ShadyGardens Blog

December 30, 2008

Native Plants for the Winter Garden

Filed under: bloom, evergreen, garden, gardening, Georgia, native, native shrub., plant, winter — shadygardens @ 2:11 pm


Since a Georgia winter has frequent warm days, we enjoy spending a lot of time outdoors even in January and February. Finding native plants that are showy in winter can be challenging.

We do have many non-native evergreens in our garden, but we find it important to plant native plants whenever possible. After much searching, I have come up with a few suggestions of American native plants you should add to your winter garden:

  • American Holly, of course for the berries!
  • Pachysandra Procumbens, often referred to as Allegheny Spurge, is a non-invasive groundcover that develops a silvery mottling to its leaves in fall and winter.
  • Lonicera fragrantissima begins blooming in January with sweetly fragrant and delicately beautiful blooms as shown in the above photo. This large growing shrub is commonly referred to as Winter Honeysuckle.
  • Evergreens are an important addition to any garden. One I like in particular that looks just as good in winter as any other time of year is Arizona Cypress.
  • Yucca provides spikey interest year round and provides contrast in the garden. I like ‘Golden Sword’ for its bright yellow stripes appearing like sunshine in the garden.

In addition to being beautiful year round, these plants offer the added benefit of being drought tolerant, which is an important asset to consider after the drought we’ve had!

December 26, 2008

Drought Tolerant Plants for Georgia

Recently here in Georgia, we have received plenty of rain. For that, we are very thankful. But it is wise to make provisions for drought to return, and plant wisely when planning our gardens. Below you will find a list which includes plants we are successfully growing in our garden with no supplemental water. Some are native, some are not.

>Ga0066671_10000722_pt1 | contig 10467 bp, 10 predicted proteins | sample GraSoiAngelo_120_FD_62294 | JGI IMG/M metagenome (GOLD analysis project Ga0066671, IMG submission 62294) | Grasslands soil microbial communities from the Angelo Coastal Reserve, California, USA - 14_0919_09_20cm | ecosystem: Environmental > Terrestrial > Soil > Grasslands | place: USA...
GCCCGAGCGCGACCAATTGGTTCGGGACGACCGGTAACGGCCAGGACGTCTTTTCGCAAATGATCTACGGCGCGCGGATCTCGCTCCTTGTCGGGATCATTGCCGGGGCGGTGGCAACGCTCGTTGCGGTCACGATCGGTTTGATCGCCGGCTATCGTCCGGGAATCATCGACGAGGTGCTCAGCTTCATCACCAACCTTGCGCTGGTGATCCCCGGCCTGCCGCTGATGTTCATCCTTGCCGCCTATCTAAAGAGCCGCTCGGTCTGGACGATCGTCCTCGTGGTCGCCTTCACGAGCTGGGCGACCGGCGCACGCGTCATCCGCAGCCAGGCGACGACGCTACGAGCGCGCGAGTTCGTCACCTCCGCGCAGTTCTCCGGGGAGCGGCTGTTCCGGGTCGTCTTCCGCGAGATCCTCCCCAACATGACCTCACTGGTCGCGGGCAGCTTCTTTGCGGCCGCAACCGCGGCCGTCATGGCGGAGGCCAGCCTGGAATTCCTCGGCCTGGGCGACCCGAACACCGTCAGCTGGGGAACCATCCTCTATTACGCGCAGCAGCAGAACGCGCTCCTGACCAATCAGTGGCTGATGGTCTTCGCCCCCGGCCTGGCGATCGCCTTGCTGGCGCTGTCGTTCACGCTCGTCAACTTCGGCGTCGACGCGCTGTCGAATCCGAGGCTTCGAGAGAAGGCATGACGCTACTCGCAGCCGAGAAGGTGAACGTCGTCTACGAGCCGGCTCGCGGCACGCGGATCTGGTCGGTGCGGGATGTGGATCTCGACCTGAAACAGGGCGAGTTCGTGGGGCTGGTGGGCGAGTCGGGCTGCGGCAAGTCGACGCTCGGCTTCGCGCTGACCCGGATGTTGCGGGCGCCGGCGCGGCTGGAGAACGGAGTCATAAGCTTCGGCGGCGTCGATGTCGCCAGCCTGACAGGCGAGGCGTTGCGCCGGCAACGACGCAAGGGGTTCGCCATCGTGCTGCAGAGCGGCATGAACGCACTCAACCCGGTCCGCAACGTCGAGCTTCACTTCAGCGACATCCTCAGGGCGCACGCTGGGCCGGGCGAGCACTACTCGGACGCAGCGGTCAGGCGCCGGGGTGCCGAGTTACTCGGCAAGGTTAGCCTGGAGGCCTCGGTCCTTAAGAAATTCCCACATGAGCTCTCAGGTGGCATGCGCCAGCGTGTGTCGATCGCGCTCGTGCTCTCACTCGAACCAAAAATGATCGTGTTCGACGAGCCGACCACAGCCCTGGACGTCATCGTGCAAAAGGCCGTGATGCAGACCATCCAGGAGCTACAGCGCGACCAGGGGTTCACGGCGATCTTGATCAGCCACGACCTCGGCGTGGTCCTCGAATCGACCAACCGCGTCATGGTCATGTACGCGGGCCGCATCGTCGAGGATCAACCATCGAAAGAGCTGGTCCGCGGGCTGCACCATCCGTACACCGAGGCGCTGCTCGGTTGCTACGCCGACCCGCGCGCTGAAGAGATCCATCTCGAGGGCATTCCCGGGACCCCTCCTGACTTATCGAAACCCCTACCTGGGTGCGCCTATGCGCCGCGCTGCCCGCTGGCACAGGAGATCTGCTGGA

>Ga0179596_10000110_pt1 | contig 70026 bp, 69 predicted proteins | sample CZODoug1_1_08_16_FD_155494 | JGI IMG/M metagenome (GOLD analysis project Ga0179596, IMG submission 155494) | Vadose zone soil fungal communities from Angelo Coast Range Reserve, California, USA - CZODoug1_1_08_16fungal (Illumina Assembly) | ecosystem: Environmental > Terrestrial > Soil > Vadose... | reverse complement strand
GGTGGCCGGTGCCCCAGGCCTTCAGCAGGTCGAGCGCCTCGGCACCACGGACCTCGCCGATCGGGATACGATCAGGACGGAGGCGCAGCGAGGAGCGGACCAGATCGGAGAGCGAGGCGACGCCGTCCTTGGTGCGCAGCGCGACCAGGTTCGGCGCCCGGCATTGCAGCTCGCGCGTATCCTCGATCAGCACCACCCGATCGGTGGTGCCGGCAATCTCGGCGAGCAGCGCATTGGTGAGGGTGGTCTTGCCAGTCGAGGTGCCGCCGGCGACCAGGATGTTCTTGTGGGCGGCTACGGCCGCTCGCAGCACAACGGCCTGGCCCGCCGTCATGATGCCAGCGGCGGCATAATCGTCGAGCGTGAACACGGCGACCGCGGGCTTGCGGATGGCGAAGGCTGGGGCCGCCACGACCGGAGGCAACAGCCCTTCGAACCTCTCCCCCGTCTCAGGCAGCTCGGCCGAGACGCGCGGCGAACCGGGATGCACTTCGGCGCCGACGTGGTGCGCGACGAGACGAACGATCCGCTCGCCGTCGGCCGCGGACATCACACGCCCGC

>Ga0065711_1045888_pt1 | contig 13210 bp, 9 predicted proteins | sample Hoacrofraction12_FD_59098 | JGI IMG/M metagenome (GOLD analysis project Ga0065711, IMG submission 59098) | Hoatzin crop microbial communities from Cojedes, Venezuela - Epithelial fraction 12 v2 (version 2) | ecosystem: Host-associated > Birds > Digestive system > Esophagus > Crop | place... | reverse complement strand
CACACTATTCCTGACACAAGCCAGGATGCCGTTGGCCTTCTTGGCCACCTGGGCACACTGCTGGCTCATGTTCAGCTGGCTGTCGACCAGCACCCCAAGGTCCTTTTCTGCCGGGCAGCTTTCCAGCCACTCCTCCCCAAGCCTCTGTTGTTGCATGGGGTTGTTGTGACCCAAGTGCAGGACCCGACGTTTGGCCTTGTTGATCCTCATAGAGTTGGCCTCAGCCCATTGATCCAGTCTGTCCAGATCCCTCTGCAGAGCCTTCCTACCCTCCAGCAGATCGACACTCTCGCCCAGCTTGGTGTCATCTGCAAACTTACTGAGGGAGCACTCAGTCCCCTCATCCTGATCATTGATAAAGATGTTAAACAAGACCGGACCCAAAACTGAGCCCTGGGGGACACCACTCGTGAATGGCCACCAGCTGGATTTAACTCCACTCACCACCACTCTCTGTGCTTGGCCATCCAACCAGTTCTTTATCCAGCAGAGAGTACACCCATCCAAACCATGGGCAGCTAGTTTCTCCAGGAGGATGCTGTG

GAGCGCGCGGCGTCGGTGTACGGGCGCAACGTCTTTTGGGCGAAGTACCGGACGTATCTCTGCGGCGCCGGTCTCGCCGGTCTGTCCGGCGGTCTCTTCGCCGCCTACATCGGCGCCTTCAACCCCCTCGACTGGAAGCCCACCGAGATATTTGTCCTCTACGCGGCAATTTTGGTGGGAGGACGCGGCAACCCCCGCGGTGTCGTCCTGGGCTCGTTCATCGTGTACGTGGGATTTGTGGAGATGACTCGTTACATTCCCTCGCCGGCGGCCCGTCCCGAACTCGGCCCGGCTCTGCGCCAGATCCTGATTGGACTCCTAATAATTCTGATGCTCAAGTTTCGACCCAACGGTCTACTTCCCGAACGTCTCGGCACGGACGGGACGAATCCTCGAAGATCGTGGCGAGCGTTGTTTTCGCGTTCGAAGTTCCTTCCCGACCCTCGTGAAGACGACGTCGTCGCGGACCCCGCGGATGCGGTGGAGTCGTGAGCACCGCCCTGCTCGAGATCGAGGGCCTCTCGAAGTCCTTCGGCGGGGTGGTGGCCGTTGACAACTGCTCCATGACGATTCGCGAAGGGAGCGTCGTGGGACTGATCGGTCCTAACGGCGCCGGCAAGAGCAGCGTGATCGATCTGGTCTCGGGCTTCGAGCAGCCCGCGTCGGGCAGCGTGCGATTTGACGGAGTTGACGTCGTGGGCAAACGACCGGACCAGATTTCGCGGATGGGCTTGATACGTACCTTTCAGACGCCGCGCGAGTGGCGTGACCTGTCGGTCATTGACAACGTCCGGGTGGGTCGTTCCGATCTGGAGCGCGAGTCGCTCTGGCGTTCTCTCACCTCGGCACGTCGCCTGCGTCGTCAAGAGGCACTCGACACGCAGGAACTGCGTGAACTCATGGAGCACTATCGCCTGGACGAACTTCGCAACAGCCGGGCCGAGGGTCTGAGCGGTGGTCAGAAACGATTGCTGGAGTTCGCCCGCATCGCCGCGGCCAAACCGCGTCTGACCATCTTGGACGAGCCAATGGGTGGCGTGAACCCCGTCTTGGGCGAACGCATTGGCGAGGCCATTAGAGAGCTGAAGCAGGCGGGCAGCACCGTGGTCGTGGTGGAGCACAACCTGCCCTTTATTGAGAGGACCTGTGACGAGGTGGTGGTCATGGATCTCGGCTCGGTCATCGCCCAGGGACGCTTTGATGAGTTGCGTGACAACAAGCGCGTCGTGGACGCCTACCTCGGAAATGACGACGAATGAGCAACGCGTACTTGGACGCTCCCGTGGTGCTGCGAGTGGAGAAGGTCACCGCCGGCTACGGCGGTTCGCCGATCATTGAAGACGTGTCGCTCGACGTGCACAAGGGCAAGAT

Aspidistra (Cast Iron Plant)
Callicarpa americana (Purple Beauty Berry)
Carolina Jessamine
Daphne odora (Fragrant Winter Daphne)
Hellebore (Lenten Rose)
Hydrangea quercifolia (Oakleaf Hydrangea)
Oxalis (Wood Sorrell)
Pachysandra Procumbens
Pomegranate
Rhododendron austrinum (Florida Flame Azalea)
Rhododendron alabamense (Alabama Native Azalea)
Rohdea Japonica (Nippon Lily/Japanese Sacred Lily)
Sedums
Spirea
Wisteria frutescens (American wisteria-Not invasive!)
For more information on
any of these recommended plants, please visit Shady Gardens Nursery.

December 19, 2008

Humane Mouse Trap: The Mice Cube

Filed under: humane, Mice Cube, mouse, trap — shadygardens @ 9:16 pm

Our concern for animal welfare is apparent upon visiting our garden. Most of our pets were just dropped off here and we let them stay. Even critters often thought of as a nuisance are welcomed here to a degree. My husband, normally thought of as a tough guy policeman type, has been teased for being too tenderhearted toward mice and spiders, and has many times caught them indoors, carried them out to the briars, and let them go safely on their way.

Several months ago, mice became a problem in the greenhouse. Small little field mice can do much damage quickly, munching on simply everything! One would think mice would not be a problem here with Crisco the Cat, but it’s hard for him to catch mice during his sleep. (He sleeps about 23 of the 24 hours in his day, and the other hour is spent eating.)

That’s when I discovered the Mice Cube. I couldn’t believe how well it worked! The Mice Cube is a small clear plastic rectangular container with a trap door on one end. The mouse can enter to eat the bait, but cannot exit, since the door opens inward only. Our bait is a cheezit with peanut butter spread on one side. Within just a few hours we had caught a little guy who we safely deposited at the fence. The next morning we found 2 little mice inside.

The only problem we’ve seen with the Mice Cube is Crisco the Cat–If he gets to it before we do, he lets the mouse out, and then we have to catch it again!